For all of these reasons, a no-spread contest should be generally regarded as entertainment with the idea of taking any serious cash home only a by-product of the fun. Such contests are enjoyable because they make the games more interesting. You can win. Just don’t count on it.
Bar Cards at your Neighborhood Tavern
A third kind of contest exists at some local bars or restaurants and is usually completely free. These establishments may offer a big prize, perhaps as much as $10,000, for perfect card. That might mean getting 16-of-16 games against the spread, perhaps more using totals. The Monday night game total is often used on a “bar contest card” as a tie-breaker, but usually totals are not part of the higher-end or mass-market competitions.
Your local bar may offer smaller prizes and swag to the customer who picks the most winners each week, but usually these are weekly contests, with no year-end prize for the most winners. Again, these kinds of contest are used to get customers to come back and reward those that do. If you can determine how many entrants a contest has, you can better determine if it’s worth your time to enter.
These contests generally have fewer entrants and although the grand prize for a perfect card is almost never awarded, they can still make watching the games more enjoyable. Many regard sports betting as a social activity and contests can make a few hours watching the games with friends at a local pub more fun than ever.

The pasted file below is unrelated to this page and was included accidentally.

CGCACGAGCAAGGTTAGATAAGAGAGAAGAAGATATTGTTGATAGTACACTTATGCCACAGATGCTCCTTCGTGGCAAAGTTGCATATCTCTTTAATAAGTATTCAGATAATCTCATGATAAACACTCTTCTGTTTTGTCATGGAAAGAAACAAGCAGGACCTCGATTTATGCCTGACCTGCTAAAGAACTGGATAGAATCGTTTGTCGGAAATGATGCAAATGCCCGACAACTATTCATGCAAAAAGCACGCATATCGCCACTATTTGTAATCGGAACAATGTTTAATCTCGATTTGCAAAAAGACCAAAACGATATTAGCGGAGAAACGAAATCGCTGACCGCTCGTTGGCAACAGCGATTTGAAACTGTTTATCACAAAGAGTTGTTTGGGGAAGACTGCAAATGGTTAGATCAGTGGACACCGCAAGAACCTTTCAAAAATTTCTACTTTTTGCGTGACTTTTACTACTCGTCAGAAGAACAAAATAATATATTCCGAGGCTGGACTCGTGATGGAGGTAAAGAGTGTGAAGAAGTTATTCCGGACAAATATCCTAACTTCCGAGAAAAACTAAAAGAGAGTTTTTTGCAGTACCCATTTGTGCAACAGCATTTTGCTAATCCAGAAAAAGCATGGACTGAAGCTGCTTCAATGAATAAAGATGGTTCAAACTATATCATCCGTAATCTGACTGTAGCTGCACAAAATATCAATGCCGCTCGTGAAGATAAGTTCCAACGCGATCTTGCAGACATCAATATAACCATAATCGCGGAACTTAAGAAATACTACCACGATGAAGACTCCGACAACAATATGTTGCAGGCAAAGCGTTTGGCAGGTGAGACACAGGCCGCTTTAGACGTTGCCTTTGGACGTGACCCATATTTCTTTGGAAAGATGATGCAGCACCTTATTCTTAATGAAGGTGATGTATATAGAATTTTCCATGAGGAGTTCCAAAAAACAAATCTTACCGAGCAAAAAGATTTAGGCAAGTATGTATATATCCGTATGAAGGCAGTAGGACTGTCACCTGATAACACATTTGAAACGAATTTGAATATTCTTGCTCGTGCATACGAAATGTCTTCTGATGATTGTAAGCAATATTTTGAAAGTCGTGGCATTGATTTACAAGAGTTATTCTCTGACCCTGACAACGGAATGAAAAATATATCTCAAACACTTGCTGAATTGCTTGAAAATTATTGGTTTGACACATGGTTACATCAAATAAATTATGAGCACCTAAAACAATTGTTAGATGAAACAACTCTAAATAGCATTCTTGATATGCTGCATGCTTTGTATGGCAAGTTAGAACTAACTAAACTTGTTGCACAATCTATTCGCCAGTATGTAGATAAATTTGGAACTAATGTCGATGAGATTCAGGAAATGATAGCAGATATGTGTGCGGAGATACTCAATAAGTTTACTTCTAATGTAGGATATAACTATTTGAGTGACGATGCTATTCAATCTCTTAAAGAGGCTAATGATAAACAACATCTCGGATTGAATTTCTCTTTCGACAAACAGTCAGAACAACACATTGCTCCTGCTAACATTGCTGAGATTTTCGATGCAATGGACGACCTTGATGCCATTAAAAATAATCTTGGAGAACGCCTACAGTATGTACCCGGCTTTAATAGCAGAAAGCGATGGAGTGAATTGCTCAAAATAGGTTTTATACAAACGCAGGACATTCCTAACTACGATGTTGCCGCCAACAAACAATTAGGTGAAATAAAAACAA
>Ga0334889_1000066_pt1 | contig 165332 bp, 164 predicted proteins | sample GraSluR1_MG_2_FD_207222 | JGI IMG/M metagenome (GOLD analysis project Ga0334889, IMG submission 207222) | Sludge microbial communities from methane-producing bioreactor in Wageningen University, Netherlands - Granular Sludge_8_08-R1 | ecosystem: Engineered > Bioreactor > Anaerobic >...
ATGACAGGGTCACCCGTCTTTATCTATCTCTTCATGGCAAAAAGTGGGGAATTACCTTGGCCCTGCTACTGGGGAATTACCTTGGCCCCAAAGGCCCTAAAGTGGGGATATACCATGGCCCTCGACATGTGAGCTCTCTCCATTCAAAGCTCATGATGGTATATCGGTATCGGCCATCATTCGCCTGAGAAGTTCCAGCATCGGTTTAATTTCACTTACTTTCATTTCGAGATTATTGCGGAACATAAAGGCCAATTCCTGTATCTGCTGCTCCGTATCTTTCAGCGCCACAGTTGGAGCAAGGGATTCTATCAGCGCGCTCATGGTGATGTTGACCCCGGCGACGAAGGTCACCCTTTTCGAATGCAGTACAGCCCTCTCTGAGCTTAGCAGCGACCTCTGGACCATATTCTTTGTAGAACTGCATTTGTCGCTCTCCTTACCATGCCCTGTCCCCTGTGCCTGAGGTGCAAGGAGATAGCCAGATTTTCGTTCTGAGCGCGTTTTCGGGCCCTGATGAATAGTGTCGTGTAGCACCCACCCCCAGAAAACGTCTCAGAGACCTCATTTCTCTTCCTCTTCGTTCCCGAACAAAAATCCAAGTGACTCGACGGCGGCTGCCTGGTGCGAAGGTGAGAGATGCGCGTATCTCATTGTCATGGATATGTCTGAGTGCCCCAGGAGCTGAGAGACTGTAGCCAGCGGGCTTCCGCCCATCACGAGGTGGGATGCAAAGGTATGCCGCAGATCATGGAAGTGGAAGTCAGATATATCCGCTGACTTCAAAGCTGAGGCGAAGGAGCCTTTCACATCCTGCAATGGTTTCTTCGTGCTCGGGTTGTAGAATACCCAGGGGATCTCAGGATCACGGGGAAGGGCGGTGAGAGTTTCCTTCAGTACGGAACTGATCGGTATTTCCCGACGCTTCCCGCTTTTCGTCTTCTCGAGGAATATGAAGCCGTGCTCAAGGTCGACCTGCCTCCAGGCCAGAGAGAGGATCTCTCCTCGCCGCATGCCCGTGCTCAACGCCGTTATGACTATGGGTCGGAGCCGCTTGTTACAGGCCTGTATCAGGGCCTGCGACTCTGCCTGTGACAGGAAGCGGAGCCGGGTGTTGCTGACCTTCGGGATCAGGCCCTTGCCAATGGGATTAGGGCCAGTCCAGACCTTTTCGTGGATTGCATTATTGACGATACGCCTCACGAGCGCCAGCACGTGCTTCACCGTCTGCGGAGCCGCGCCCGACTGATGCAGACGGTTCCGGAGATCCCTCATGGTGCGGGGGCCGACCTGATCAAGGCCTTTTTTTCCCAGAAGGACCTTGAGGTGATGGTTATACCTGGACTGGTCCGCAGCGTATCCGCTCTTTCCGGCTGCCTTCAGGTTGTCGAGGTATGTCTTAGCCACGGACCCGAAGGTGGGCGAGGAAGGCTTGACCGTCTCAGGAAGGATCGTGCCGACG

Many of the contests that will spring up near you will be played using a kiosk. For better or worse, the mass appeal, low-entry fee or free competitions are now largely marketing tools to get you to come back to the casino again and again. That sportsbook near you wants your physical address and e-mail address so they can advertise to you. They may even sell that information to a third party. These kinds of contest almost always require a visit to the book and are not available online.
An internet-only contest, and there are many out there, will have so many entrants your chances of winning are greatly diminished. Again, your e-mail address is required, so get ready to get bombarded by offers for all manner of products and services.
Many contests use the Monday night total as a tie-breaker, so it’s important to spend a few moments making this selection. It can be the difference between a little cash and a lot.
Be sure and read the rules and all the fine print. You might be required to do some publicity and have your picture taken if you win and, be advised, your winnings are taxable income. That can influence your relationship with Uncle Sam in many ways including your Medicare payments and other government programs.
Stay away from the big-money events unless you are a serious bettor. Enjoy the mass-market contests for the pleasure. Don’t expect to get rich.
However, someone always wins and it could be you.
Robert H. Mann, a 31-year resident of Las Vegas, is the industry writer and columnist for Gaming Today newspaper and GamingToday.com. His opinions are his own and may not reflect those of Sports Handle.